SASKATOON — Jim Bence, president and CEO of the Saskatchewan Hotel & Hospitality Association talked with CLN what it means for the hospitality industry now that the province has entered Phase 3.
Saskatchewan entered Phase 3 of the post-COVID recovery on June 8, which means that restaurants, pubs and taverns can open — a step forward for the hospitality industry that applies to a big piece of the sector. Saskatchewan has lots of “gallonage houses,” small hotels with about 10 rooms that have off-sale liquor, a restaurant, a pub and VLTs. “They rely primarily on bar service, off sales and VLTs, but pubs have been closed and VLTs restricted during COVID-19,” said Bence.
Bence told the Saskatoon Star-Phoenix he expected between 50 and 75 per cent of restaurants and bars to reopen on June 8. He noted that some people are really anxious about going out, and suggested that customers who are risk averse could go to restaurants on Tuesdays, Wednesdays or Thursdays, when the restaurants are traditionally less crowded. Smaller, family-run restaurants and those that have been offering takeout or delivery during the pandemic are more likely to reopen, he said.
Phase 3 means that restaurants can open at 50 per cent capacity, which is good, but means it’s still difficult to make a profit. “Restaurants will have to look at the risk profile and make the decision that is best for them.”
How hotels are faring
In Saskatchewan, hotel business immediately dried up across the province in March. Rural operators had to close, and midscale operators had already been pounded by the oil and gas industry. A number of full service operations closed completely, while others scraped by on four to five per cent occupancy, laying everyone off except for a few managers. In early May, Premier Scott Moe’s Saskatchewan Party announced $2 billion in infrastructure spending, dubbed “an economic booster shot,” which immediately injected capital into small and medium-sized markets.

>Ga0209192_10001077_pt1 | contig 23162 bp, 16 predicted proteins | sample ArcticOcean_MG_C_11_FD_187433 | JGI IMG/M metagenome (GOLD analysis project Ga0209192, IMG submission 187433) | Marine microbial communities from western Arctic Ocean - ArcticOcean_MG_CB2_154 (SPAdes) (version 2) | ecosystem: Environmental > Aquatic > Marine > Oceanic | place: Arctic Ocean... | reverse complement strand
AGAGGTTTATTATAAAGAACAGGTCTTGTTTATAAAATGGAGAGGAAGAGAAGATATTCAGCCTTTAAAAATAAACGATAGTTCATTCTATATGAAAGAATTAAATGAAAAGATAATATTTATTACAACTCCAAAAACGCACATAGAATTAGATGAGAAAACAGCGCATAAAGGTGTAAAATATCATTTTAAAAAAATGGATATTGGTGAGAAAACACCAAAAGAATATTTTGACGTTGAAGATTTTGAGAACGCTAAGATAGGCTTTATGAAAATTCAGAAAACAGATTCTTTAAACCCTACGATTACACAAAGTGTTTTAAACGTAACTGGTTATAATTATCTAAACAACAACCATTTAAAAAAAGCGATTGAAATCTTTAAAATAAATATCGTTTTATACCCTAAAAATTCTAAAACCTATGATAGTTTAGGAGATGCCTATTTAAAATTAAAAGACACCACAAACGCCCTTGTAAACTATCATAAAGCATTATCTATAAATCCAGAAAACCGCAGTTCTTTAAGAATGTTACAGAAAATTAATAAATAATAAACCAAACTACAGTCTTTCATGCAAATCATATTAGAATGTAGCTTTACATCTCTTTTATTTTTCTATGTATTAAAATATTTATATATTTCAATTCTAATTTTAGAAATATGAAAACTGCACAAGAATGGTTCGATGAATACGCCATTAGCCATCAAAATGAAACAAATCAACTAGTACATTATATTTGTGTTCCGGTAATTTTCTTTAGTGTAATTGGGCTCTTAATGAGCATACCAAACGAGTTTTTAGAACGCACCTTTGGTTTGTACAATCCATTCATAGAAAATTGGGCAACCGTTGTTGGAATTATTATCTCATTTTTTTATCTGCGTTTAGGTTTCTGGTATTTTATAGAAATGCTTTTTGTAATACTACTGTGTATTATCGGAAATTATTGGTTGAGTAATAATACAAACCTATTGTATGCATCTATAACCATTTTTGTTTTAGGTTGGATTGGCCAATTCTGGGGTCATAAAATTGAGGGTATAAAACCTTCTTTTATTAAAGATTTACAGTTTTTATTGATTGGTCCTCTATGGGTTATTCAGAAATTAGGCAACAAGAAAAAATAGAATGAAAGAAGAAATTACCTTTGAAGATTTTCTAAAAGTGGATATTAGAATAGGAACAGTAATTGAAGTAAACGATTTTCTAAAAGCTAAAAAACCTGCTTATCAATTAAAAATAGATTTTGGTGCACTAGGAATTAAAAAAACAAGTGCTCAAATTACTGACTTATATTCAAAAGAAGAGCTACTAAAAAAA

“For hotels in Humboldt or Assiniboine, there’s crazy low occupancy, but [the injection of cash] was enough for some operations to open up. We’re also very appreciative of the wage subsidy, as it has allowed [hospitality businesses] to bring people back to work,” said Bence.
“Before COVID-19, [the] Saskatchewan and Alberta [economies] took a terrible plunge because of oil and gas, and we’ve seen a dramatic drop from the year before,” said Bence. “Leisure travel is right off the map, and corporate groups have evaporated entirely.”
Urban properties are the ones that are really struggling, as leisure and corporate business in the cities has dried up, Bence added.
Praise for government communication
“Our government has been extremely willing to talk,” said Bence. Jeremy Harrison, minister of Trade and Export Development and minister of Immigration and Career Training, and Kent Campbell, deputy minister of Trade and Export Development, are on the Business Response Team formed in March to support businesses in the province dealing with the economic challenges resulting from COVID-19. This provides an opportunity for the SHHA to engage with government directly each week. “We’re engaged in a way that we can make recommendations to government, and they can move quickly. You don’t often see governments working at the speed of business, but they are this time.”
SHHA worked with Restaurants Canada’s Mark von Schellwitz, vice-president for Western Canada, the Canadian Federation of Independent Business and the Saskatchewan Chamber of Commerce on eviction protection for small businesses. On June 5, the Saskatchewan government announced temporary commercial eviction protection for small business tenants during the COVID-19 emergency. The moratorium on evictions applies to landlords that are eligible to apply for the Canada Emergency Commercial Rent Assistance (CECRA) program but choose not to.
“The government connection and commitment to communication with business is right on,” Bence said. Saskatchewan restaurants can now accommodate gatherings of 15 people indoors and 30 outdoors. The increase to 30 people for outdoor gatherings was originally part of Phase 4, and SHHA and other groups played a role in moving it to Phase 3.
“We have done a great job of flattening the curve. Operators’ behaviour in terms of staff and customers has been safe. It’s time to put our foot on the gas a little bit and move forward,” Bence said.